Recently Matt Yglesias, who is definitely on the school reform bandwagon but not part of the conspiracy, had a thoughtful post on why this isn't a cut and dried issue. Basically, if you're too lazy to read the whole thing, it boils down to this:
Like the bulk of the center-left “reform” wing of the Democratic Party, I’m very concerned about the plight of low-income black and Latino students in large urban school districts. But it’s important to recall that most American children aren’t poor, most American schools aren’t in large urban districts, and that in a very large country we actually have all kinds of different school systems.I'll readily admit that a lot of my own instincts on the public school system are based on the exactly one school district that I have any significant experience with, and from the perspective of my extremely middle class and not particularly challenging-to-educate childhood. The weird thing is, I think my very middle American (or ok, Californian) perspective is kind of under represented in the media. It seems like you've got a lot of people, like Matt Yglesias, who grew up in the big cities on the east coast, mostly going to private schools...or whatever the heck Stuyvesant is in New York. I'm not sure how well they understand what it's like to come from a place where schools are intimately interlinked with neighborhoods; what it's like to have a mental map of your hometown that's divided up by which kids go to which elementary school. In the context of my childhood, concepts like school choice seem sort of bizarre and the idea of closing a "failing" school is downright traumatic. How do you close a school that's synonymous with the community it's in? And don't they understand just how much community stands to be lost if schools are reformed to the point of being unrecognizable?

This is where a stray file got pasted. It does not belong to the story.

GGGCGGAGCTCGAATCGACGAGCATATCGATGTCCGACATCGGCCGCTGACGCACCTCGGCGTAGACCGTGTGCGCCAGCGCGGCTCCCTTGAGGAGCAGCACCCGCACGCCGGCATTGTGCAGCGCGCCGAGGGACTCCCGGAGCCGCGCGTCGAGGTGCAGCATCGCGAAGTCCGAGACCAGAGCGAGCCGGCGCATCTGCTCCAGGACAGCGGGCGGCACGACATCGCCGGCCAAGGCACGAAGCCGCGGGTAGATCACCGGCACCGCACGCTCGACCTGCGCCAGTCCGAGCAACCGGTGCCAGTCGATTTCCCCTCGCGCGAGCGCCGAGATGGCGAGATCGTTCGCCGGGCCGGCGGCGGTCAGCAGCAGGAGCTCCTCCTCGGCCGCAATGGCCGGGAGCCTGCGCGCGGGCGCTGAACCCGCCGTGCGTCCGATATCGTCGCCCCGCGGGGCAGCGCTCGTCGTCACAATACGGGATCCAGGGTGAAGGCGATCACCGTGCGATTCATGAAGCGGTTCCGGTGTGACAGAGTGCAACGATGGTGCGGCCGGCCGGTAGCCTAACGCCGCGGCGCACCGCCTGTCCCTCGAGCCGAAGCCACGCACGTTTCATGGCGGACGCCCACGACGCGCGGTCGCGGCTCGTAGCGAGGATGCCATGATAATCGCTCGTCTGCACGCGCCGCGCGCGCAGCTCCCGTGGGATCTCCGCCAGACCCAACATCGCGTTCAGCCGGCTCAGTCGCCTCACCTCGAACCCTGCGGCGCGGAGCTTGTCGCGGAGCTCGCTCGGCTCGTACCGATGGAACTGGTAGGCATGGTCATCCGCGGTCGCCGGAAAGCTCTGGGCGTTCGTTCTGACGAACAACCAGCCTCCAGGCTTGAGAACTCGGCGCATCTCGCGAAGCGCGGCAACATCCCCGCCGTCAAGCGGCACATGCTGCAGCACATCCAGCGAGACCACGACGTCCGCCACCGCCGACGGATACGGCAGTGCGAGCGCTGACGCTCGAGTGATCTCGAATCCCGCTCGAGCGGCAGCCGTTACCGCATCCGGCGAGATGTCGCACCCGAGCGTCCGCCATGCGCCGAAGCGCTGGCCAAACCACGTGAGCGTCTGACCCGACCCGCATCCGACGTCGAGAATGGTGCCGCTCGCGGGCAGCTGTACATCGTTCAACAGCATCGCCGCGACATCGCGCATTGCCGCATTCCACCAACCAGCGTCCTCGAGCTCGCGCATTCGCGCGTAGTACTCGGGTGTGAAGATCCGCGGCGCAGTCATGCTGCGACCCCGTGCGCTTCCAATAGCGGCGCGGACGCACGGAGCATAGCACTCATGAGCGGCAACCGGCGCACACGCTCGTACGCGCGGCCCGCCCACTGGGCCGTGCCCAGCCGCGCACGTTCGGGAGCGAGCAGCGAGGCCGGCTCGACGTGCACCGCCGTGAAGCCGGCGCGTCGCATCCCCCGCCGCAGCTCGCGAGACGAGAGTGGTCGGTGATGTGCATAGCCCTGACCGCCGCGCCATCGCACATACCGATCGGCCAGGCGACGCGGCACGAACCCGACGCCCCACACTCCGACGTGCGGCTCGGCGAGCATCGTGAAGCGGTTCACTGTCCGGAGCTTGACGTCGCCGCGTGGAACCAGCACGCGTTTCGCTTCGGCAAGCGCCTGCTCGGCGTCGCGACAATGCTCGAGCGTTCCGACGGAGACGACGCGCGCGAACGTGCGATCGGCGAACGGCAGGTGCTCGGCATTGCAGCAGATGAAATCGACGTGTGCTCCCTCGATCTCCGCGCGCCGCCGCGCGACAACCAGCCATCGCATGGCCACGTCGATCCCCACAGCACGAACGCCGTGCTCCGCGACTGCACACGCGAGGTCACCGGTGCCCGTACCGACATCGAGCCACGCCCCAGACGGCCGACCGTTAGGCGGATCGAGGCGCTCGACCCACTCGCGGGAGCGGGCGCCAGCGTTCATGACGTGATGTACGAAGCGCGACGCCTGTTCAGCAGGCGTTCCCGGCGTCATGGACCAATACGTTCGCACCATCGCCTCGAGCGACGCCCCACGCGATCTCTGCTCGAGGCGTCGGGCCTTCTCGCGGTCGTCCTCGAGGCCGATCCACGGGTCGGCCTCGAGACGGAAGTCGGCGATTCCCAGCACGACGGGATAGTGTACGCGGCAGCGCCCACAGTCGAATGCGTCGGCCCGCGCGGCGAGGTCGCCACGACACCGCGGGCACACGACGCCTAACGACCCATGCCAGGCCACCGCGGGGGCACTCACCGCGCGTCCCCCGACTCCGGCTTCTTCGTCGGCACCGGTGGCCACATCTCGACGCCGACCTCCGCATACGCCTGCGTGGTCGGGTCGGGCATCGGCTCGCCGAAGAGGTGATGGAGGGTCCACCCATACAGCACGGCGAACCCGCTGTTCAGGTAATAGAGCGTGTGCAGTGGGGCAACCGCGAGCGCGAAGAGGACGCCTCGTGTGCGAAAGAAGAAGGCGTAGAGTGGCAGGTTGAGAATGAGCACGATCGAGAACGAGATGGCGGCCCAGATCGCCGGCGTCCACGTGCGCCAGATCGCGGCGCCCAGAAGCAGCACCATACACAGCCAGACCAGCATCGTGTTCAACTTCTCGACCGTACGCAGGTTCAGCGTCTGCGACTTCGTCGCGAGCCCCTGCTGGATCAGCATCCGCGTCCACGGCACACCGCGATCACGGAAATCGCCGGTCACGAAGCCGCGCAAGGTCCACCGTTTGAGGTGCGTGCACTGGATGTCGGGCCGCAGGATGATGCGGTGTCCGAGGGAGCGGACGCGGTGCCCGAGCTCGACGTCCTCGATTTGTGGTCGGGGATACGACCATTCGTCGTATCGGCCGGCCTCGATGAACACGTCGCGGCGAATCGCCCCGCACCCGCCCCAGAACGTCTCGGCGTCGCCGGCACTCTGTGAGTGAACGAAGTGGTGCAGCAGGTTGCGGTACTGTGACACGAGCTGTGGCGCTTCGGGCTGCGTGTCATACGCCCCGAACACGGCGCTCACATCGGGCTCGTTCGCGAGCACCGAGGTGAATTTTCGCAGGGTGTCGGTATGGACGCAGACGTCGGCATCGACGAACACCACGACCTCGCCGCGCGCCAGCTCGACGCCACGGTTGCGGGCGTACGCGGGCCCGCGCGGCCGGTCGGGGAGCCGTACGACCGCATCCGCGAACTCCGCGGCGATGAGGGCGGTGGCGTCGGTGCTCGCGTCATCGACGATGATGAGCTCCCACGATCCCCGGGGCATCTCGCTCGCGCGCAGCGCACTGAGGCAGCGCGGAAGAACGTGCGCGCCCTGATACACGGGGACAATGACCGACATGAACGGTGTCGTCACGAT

Of course, I also shouldn't let my own narrow experience prejudice me against reforms that may really genuinely be needed in some places...or that could even have been extremely helpful to a kid who sat in the exact same classrooms as me but got less out of it. But I dunno...I guess it all just circles back to where I ended up the last time I tried to write about this. The rhetoric against public schools really bothers me. Universal public education is one of the most successful endeavors this country has ever attempted...not a failure. Equality of opportunity obviously has a long way to come, and I understand why people expect the school system to be the vehicle to get us there (because honestly, what else even has a chance?) but that only counts as failing if everything in the entire history of mankind ever counts as failing. Let's not be too eager to scrap a mostly working system in order to try out some ideas that we think might help us achieve a goal we hope is attainable.